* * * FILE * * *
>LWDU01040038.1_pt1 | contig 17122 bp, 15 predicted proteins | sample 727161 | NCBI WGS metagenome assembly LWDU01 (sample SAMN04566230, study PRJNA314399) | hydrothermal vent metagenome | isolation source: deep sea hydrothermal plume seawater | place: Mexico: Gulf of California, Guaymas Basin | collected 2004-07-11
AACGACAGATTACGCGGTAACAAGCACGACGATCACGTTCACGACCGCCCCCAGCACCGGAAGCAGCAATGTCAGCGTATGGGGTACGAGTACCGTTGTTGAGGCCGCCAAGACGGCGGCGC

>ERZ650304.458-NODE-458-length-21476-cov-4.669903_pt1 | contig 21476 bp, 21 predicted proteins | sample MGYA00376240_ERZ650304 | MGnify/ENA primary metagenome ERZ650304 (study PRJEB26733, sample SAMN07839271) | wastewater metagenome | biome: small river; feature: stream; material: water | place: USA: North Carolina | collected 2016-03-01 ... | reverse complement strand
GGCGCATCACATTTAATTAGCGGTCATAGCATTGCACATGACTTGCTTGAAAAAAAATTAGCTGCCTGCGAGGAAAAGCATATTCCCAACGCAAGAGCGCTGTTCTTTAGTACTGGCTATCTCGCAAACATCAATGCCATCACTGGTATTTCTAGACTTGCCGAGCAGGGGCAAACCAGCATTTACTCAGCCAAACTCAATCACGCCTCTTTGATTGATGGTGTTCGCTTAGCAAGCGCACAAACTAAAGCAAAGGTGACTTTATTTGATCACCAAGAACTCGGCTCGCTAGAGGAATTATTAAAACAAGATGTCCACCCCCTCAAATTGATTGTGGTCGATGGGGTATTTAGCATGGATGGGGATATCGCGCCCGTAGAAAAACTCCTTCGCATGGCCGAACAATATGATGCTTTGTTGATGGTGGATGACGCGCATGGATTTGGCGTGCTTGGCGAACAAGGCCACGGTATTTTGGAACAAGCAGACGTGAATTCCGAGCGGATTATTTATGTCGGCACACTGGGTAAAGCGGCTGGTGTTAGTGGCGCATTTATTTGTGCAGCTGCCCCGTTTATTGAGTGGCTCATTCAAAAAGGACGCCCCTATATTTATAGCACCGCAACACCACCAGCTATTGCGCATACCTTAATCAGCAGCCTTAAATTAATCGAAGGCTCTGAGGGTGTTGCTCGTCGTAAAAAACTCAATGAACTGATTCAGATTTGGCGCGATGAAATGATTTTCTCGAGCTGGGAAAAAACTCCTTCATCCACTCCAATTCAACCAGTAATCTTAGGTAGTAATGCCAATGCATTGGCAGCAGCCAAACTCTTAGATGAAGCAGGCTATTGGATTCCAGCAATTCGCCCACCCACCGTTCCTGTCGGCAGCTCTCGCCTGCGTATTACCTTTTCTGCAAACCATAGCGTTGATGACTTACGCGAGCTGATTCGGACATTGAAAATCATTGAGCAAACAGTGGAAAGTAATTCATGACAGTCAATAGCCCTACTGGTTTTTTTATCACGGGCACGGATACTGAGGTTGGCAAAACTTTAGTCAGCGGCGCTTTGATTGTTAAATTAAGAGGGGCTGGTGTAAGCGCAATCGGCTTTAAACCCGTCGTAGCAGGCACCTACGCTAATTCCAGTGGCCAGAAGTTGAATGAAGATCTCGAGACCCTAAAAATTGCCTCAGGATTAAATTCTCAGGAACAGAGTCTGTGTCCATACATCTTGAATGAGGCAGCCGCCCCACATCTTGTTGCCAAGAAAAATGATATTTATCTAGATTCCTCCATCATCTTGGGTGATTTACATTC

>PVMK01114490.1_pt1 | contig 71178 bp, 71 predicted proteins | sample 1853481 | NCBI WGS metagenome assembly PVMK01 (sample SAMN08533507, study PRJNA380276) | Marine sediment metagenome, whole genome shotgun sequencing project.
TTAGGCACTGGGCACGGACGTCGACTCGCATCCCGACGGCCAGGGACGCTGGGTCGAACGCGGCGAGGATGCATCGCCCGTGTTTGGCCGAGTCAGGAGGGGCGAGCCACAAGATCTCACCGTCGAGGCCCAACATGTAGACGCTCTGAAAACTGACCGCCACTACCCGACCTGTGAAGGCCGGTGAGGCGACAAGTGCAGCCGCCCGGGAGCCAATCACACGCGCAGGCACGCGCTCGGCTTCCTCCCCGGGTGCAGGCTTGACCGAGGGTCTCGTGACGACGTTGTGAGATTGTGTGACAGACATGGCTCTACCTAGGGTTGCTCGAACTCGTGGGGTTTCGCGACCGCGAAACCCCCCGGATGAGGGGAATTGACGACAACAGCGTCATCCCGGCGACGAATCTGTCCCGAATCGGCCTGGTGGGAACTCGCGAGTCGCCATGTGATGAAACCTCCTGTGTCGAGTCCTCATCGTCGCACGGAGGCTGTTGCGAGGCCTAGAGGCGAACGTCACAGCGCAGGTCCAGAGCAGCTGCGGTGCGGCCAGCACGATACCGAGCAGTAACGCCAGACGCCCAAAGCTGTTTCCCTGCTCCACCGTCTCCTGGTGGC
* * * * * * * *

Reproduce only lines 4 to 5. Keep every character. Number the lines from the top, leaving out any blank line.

GGCGCATCACATTTAATTAGCGGTCATAGCATTGCACATGACTTGCTTGAAAAAAAATTAGCTGCCTGCGAGGAAAAGCATATTCCCAACGCAAGAGCGCTGTTCTTTAGTACTGGCTATCTCGCAAACATCAATGCCATCACTGGTATTTCTAGACTTGCCGAGCAGGGGCAAACCAGCATTTACTCAGCCAAACTCAATCACGCCTCTTTGATTGATGGTGTTCGCTTAGCAAGCGCACAAACTAAAGCAAAGGTGACTTTATTTGATCACCAAGAACTCGGCTCGCTAGAGGAATTATTAAAACAAGATGTCCACCCCCTCAAATTGATTGTGGTCGATGGGGTATTTAGCATGGATGGGGATATCGCGCCCGTAGAAAAACTCCTTCGCATGGCCGAACAATATGATGCTTTGTTGATGGTGGATGACGCGCATGGATTTGGCGTGCTTGGCGAACAAGGCCACGGTATTTTGGAACAAGCAGACGTGAATTCCGAGCGGATTATTTATGTCGGCACACTGGGTAAAGCGGCTGGTGTTAGTGGCGCATTTATTTGTGCAGCTGCCCCGTTTATTGAGTGGCTCATTCAAAAAGGACGCCCCTATATTTATAGCACCGCAACACCACCAGCTATTGCGCATACCTTAATCAGCAGCCTTAAATTAATCGAAGGCTCTGAGGGTGTTGCTCGTCGTAAAAAACTCAATGAACTGATTCAGATTTGGCGCGATGAAATGATTTTCTCGAGCTGGGAAAAAACTCCTTCATCCACTCCAATTCAACCAGTAATCTTAGGTAGTAATGCCAATGCATTGGCAGCAGCCAAACTCTTAGATGAAGCAGGCTATTGGATTCCAGCAATTCGCCCACCCACCGTTCCTGTCGGCAGCTCTCGCCTGCGTATTACCTTTTCTGCAAACCATAGCGTTGATGACTTACGCGAGCTGATTCGGACATTGAAAATCATTGAGCAAACAGTGGAAAGTAATTCATGACAGTCAATAGCCCTACTGGTTTTTTTATCACGGGCACGGATACTGAGGTTGGCAAAACTTTAGTCAGCGGCGCTTTGATTGTTAAATTAAGAGGGGCTGGTGTAAGCGCAATCGGCTTTAAACCCGTCGTAGCAGGCACCTACGCTAATTCCAGTGGCCAGAAGTTGAATGAAGATCTCGAGACCCTAAAAATTGCCTCAGGATTAAATTCTCAGGAACAGAGTCTGTGTCCATACATCTTGAATGAGGCAGCCGCCCCACATCTTGTTGCCAAGAAAAATGATATTTATCTAGATTCCTCCATCATCTTGGGTGATTTACATTC

>PVMK01114490.1_pt1 | contig 71178 bp, 71 predicted proteins | sample 1853481 | NCBI WGS metagenome assembly PVMK01 (sample SAMN08533507, study PRJNA380276) | Marine sediment metagenome, whole genome shotgun sequencing project.